Rating Criteria

  • Topic selection
  • Declare agenda
  • Argument
  • Consolidation
  • Solutions
  1. Choose your topic wisely 

 For maximum impact, choose an issue that has been making the headlines recently. For instance, if the Presidential elections are around the corner, focus on a particular political topic. Additionally, be very specific about the issue you wish to focus on. You might have a lot to say about a dozen issues, but save your knowledge for later. Narrow down your area of interest with as much precision as is possible.

     2. Declare agenda outright

For maximum impact, choose an issue that has been making the headlines recently. For instance, if the Presidential elections are around the corner, focus on a particular political topic. Additionally, be very specific about the issue you wish to focus on. You might have a lot to say about a dozen issues, but save your knowledge for later. Narrow down your area of interest with as much precision as is possible.

   3. Build your argument 

A good editorial expresses your point of view while a great one manages to persuade others to join your camp. In order to persuade people, you need to have a sound argument based on facts and analogies, not vitriol and diatribe. Once you have stated your thesis, acknowledge contradictory opinions and explain why you disagree with them. Feel free to use facts, statistics, quotations and theoretical explanations for criticizing your opponents’ views. Rejecting them outright without any explanation screams of cowardice and unprofessional ethics.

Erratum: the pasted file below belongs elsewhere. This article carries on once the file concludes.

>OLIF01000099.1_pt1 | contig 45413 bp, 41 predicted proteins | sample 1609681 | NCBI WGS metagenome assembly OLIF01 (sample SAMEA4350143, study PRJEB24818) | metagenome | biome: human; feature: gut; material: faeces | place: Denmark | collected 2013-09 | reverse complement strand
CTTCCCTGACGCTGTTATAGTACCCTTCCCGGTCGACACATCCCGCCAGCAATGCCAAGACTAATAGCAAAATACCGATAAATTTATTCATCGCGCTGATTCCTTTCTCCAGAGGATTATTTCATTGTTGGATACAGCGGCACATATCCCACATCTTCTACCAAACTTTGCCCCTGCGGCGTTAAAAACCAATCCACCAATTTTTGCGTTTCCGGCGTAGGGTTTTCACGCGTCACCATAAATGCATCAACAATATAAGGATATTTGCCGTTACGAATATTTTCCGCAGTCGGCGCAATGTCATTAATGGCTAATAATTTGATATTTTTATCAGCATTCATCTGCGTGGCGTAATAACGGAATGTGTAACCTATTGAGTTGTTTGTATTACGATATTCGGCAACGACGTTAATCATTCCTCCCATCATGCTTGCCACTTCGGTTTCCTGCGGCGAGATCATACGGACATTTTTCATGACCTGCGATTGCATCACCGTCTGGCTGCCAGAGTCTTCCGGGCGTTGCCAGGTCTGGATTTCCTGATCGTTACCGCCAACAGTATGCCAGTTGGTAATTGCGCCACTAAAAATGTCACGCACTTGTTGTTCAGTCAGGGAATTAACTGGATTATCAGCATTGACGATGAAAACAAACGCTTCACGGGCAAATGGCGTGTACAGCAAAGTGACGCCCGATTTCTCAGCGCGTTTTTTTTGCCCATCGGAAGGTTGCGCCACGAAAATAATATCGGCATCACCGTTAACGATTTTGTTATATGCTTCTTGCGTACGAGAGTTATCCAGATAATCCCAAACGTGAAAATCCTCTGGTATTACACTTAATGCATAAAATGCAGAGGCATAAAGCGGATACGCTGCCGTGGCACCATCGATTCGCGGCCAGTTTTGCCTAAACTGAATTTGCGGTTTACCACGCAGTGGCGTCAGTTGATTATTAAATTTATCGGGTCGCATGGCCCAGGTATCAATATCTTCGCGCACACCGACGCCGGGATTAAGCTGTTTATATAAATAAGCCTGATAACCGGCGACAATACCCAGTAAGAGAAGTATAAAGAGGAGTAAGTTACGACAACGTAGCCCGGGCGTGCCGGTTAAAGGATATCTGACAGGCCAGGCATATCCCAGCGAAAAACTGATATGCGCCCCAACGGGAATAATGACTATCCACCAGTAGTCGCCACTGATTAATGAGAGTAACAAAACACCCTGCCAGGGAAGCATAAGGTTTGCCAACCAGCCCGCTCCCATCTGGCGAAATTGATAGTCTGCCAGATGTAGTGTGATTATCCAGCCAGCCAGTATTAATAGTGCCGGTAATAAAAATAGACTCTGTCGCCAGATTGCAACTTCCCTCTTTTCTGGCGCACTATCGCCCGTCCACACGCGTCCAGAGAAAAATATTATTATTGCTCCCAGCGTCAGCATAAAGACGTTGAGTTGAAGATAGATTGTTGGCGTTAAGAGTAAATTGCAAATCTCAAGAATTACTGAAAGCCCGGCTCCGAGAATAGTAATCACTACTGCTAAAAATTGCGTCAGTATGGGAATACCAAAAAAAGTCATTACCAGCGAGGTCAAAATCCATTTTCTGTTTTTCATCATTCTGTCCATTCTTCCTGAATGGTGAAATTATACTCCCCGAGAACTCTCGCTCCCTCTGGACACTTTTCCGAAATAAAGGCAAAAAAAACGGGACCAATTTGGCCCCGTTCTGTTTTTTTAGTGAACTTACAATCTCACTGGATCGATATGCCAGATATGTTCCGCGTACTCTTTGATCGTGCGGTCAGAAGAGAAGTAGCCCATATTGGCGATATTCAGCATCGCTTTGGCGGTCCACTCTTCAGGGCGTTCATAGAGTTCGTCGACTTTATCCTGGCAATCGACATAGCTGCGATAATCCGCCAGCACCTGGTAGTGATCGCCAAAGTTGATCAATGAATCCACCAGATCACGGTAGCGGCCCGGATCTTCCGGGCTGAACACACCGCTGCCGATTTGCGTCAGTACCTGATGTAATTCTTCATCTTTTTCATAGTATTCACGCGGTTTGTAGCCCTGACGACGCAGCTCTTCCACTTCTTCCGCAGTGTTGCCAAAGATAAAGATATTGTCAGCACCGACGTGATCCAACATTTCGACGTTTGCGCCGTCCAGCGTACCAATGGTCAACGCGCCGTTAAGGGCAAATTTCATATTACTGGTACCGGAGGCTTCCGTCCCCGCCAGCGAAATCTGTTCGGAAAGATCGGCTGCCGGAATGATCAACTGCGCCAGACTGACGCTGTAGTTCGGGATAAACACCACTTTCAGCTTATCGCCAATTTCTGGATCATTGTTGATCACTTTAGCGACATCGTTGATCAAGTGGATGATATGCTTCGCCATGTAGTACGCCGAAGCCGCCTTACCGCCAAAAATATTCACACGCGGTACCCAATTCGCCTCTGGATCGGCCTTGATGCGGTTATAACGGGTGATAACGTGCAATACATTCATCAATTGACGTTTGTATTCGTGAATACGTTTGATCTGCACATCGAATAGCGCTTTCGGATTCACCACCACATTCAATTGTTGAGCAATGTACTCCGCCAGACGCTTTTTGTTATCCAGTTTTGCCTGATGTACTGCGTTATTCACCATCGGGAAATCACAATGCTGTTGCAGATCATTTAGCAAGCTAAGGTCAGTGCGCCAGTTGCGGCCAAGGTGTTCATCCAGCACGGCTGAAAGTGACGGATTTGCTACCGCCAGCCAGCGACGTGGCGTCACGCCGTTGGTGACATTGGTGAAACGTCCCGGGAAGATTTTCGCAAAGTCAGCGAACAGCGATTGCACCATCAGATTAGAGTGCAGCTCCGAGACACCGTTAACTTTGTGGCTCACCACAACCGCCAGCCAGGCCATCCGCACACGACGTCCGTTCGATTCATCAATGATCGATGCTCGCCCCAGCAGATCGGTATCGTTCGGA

To build a foolproof argument, you will need to achieve a balance between content and style. Not only will you need substantial data, you will also need to structure it coherently.

  1. Strengthen your argument with analogies

Nothing disarms your opponents better than cultural, social or political analogies. For instance, if you are writing about a controversial issue like secret surveillance, look for similar instances in other countries and how they tackled the problem. You can use such an analogy to your benefit by highlighting both the similarities and the differences. This will also be a good time to speak about the ultimate consequences of a policy/law if appropriate action is not taken by concerned agencies.

  1. Provide possible solutions

So, you have made a case for your views and demolished your opponents’ claims. The journey doesn’t end here. An editorial is primarily meant to indulge in constructive criticism i.e. even though it critiques one point of view, it must be able to provide a possible alternative. Say, your editorial attacked the efficacy of steps taken by the government to curb domestic violence in a particular region, conclude your piece by discussing other viable options. Once again, build an argument and talk about why these proposed steps are better than the ones already in place. Don’t mistake an editorial for an opportunity to indulge in mindless criticism; instead, use it to offer a better vision for the future.

What sort of  editorial opinion  is it?

  • NGO
  • LEGISLETURE
  • EXECUTIVE
  • JUDICIARY
  • MEDIA
  • SOCIAL INSTITUTIONS
  • OTHERS